Evaluating feedbacks that vary in time clearly differs from the usual approach to analyze feedbacks. The “classic” approach would be to implicitly assume that the strength of a feedback is constant over a period of time (typically between the present-day and sometime in the future, say 2100) or to consider the “average” feedback strength over that period. Since our analyses (Fig. 4) demonstrate that the surface albedo feedback strength exhibits temporal variations of considerable amplitude, both assumptions clearly oversimplify matters, meaning that important physical processes involved in the climate response may have been overlooked.

b. Seasonality of sea ice and its impact on the albedo feedback

Climate feedbacks govern the ongoing and future evolution of Arctic warming. For that reason, it is important to address temporal changes in feedback strength as well as the physical processes associated with these fluctuations. As shown in the previous section, models project a peak in the surface albedo feedback strength near the end of the twenty-first century, which will amplify radiative forcing. This maximum cannot solely be related to the change in surface albedo (Fig. 3) since it also occurs in models that do not show the rapid decline in annual mean surface albedo. In the Arctic, surface albedo exhibits a strong seasonal cycle that is largely governed by the waxing and waning of sea ice cover (Hall and Qu 2006). Reductions in sea ice area will likely be associated with changes in the seasonality in sea ice cover (such that the various seasons exhibit differing reductions). Temporal variations in sea ice seasonality, defined here as the difference between maximum and minimum sea ice area (March and September, respectively) are shown in Fig. 6. Incidentally, this quantity can also be interpreted as the amount of seasonal sea ice, defined as the sea ice that forms and melts within the same year, as opposed to the multiyear sea ice.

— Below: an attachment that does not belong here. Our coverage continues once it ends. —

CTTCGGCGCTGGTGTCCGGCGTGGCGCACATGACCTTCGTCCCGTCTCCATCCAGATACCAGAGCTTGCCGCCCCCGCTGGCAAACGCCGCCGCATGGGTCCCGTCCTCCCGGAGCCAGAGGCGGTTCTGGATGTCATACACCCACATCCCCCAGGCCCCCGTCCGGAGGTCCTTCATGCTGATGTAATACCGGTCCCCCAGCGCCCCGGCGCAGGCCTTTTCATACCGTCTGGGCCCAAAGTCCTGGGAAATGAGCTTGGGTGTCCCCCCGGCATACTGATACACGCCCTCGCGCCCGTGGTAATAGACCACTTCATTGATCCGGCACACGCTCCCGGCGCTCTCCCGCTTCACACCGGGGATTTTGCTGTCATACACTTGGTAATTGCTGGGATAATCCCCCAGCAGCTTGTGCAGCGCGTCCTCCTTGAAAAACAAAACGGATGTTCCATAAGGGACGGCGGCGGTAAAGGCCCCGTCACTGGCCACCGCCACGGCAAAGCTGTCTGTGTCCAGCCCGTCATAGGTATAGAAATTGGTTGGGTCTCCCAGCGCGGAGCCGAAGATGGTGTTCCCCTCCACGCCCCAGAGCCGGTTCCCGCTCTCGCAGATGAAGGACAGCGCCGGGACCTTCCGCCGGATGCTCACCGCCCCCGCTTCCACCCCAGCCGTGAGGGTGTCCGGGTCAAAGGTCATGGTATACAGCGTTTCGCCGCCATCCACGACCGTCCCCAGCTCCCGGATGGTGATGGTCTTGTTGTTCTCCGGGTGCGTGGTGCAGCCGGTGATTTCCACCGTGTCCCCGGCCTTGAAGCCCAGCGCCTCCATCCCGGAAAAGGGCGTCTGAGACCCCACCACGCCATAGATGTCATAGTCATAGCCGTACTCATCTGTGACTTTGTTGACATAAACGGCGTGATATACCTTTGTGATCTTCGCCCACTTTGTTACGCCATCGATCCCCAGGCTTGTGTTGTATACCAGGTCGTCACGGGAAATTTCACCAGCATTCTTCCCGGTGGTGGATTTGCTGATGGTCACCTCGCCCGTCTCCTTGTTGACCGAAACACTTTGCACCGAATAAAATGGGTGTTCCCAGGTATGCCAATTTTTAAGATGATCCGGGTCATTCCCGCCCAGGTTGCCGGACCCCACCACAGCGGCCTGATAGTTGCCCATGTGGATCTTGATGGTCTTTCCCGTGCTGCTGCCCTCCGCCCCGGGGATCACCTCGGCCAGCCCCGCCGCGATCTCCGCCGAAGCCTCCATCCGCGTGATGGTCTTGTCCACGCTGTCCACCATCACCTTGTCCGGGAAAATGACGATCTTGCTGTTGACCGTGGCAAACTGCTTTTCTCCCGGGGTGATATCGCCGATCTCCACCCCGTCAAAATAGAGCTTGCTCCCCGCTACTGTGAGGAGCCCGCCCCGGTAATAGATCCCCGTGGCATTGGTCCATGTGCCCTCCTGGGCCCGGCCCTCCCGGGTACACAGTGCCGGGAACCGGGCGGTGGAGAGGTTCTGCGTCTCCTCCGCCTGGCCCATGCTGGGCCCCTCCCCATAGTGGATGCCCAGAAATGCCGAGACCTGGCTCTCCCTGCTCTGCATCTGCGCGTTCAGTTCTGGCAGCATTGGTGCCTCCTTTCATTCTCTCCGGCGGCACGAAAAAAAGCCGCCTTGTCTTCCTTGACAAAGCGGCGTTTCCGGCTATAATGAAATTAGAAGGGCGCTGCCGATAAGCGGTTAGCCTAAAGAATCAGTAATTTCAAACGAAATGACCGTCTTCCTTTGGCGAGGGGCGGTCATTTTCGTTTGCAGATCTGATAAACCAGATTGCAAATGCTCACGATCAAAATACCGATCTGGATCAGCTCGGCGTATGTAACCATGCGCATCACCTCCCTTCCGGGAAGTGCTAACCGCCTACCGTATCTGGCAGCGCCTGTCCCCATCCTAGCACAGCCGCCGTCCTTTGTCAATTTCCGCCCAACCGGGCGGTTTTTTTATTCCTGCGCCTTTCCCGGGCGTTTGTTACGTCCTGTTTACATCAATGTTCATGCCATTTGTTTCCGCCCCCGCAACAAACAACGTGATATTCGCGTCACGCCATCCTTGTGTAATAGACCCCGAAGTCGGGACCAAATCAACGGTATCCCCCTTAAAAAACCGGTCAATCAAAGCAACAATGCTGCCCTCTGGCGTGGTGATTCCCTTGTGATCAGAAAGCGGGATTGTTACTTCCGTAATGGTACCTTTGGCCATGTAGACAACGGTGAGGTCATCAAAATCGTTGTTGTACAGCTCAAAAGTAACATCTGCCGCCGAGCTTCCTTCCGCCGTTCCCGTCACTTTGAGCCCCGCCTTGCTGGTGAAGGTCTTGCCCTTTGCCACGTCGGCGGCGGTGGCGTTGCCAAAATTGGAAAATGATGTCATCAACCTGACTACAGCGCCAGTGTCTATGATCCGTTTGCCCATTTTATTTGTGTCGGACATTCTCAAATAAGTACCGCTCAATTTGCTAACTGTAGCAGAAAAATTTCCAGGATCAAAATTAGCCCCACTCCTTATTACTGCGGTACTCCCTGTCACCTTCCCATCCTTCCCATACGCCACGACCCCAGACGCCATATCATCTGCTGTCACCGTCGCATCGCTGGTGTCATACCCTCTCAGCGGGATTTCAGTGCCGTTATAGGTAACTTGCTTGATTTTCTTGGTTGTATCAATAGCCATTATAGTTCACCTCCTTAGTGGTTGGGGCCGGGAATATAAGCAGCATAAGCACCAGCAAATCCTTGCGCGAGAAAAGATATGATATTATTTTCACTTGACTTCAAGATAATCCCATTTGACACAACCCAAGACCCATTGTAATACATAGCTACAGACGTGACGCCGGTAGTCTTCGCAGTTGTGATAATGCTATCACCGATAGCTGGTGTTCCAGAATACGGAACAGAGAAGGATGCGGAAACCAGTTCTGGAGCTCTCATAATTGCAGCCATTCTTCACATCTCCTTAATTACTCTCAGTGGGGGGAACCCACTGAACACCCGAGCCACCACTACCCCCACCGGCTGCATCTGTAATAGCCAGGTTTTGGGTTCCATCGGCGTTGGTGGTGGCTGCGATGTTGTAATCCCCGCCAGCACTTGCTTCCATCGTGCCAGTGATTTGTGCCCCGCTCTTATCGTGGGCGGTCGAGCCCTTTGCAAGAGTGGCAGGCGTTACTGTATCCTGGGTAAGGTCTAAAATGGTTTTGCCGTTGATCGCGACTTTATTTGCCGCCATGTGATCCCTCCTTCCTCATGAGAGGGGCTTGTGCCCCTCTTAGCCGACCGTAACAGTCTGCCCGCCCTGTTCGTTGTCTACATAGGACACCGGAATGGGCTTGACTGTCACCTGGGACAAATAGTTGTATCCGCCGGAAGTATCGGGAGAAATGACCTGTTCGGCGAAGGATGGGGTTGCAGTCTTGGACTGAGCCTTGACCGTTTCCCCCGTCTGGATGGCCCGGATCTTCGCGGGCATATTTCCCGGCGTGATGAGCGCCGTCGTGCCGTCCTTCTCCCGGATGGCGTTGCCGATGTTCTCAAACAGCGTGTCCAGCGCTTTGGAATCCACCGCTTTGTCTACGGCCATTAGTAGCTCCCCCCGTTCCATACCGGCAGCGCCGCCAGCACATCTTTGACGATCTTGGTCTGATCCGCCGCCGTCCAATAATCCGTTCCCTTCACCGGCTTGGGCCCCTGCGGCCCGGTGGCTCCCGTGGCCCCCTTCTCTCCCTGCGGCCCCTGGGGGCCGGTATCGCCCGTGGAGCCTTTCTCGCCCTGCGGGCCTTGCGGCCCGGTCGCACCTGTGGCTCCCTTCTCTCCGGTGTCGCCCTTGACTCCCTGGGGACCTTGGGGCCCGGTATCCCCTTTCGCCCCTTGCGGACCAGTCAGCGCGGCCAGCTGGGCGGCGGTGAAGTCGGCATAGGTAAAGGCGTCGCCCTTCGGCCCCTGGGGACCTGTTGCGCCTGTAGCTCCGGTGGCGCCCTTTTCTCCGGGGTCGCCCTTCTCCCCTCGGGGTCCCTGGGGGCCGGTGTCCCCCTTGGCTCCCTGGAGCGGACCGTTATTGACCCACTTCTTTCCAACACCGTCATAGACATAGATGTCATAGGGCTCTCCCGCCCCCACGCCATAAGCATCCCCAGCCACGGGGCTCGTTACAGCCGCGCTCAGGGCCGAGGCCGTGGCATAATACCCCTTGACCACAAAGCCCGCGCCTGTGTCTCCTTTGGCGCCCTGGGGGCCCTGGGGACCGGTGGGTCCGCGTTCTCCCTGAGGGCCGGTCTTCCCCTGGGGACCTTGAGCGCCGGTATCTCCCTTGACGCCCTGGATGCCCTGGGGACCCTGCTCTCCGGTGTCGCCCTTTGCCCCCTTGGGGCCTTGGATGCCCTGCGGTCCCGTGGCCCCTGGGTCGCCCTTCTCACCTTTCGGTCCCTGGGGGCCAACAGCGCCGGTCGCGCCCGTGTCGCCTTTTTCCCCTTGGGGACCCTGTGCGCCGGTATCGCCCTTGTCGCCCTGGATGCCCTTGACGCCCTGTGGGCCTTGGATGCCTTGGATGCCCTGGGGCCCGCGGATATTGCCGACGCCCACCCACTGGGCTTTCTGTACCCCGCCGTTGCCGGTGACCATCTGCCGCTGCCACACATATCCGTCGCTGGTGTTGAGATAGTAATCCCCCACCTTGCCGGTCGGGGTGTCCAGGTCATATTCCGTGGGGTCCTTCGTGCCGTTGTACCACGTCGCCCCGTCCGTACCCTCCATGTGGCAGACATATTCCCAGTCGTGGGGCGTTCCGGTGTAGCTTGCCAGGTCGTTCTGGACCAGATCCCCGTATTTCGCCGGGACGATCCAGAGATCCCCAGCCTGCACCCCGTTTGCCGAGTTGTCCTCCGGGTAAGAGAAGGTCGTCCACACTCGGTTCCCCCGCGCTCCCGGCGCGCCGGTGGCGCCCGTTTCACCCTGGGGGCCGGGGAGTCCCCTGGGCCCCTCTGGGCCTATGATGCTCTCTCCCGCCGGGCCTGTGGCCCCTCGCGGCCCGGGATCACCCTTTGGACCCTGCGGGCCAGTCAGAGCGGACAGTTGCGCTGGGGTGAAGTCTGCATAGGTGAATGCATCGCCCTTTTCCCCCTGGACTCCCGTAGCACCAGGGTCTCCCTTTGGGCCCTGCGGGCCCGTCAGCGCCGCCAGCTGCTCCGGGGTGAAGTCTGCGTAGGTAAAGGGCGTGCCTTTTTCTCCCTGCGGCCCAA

Fig. 6.

Sea ice area in March minus sea ice area in September, representing the evolution of the seasonality of sea ice area for the six selected CMIP5 RCP8.5 climate models.

Fig. 6.

Sea ice area in March minus sea ice area in September, representing the evolution of the seasonality of sea ice area for the six selected CMIP5 RCP8.5 climate models.